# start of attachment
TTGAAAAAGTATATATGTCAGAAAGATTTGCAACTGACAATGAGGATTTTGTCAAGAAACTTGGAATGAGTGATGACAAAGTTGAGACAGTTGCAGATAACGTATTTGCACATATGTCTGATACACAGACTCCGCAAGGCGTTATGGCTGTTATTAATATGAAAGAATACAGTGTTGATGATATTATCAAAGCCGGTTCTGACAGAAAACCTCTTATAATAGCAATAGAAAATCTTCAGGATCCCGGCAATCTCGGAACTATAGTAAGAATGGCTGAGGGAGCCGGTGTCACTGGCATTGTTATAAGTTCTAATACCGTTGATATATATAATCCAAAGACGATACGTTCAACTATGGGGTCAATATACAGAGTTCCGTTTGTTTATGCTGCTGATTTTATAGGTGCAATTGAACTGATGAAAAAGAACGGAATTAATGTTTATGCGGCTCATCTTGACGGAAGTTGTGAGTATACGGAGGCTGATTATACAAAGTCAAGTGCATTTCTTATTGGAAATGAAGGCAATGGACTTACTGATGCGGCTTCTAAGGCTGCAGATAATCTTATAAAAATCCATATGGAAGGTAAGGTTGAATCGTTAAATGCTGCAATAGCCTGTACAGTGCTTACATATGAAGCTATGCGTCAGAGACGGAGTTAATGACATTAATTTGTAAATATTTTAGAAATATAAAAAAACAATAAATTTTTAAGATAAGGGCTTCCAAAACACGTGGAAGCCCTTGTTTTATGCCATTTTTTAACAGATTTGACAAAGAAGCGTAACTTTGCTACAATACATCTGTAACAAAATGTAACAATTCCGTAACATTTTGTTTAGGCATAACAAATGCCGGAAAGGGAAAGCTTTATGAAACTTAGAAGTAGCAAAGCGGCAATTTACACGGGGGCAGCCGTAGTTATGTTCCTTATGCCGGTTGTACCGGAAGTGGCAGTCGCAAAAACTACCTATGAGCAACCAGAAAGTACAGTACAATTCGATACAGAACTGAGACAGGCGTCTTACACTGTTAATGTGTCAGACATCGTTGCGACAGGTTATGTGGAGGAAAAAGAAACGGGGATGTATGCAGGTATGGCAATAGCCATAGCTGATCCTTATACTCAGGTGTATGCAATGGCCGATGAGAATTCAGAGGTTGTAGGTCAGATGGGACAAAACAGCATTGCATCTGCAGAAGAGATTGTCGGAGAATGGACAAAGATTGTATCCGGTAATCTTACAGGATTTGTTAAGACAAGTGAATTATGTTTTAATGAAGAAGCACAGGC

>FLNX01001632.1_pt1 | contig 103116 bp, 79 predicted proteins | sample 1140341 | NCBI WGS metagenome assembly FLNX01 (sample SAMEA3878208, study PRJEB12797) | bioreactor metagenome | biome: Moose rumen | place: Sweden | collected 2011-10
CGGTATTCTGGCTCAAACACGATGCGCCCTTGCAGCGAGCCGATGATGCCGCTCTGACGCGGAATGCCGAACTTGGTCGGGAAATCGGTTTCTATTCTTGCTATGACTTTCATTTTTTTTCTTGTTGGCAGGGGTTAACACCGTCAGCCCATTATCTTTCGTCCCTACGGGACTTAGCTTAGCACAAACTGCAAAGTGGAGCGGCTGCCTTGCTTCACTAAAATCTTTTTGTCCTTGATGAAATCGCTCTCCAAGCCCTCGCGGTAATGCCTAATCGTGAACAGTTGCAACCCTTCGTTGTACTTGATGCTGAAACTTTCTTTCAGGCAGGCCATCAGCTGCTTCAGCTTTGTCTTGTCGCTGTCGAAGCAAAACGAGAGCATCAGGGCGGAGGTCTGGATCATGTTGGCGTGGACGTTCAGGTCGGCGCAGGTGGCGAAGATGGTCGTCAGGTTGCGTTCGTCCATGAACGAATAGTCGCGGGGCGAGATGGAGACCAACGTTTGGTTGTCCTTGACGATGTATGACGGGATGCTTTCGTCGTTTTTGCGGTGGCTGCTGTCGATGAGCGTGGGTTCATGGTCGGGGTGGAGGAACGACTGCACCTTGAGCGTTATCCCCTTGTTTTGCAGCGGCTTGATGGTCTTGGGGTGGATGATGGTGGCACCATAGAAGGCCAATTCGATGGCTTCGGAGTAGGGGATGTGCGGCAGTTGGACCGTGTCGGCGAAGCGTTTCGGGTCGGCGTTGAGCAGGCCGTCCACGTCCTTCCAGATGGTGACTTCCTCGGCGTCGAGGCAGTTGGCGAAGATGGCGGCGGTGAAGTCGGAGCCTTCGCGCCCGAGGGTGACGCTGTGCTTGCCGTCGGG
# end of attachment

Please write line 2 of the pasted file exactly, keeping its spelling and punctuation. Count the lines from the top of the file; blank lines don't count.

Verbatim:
>FLNX01001632.1_pt1 | contig 103116 bp, 79 predicted proteins | sample 1140341 | NCBI WGS metagenome assembly FLNX01 (sample SAMEA3878208, study PRJEB12797) | bioreactor metagenome | biome: Moose rumen | place: Sweden | collected 2011-10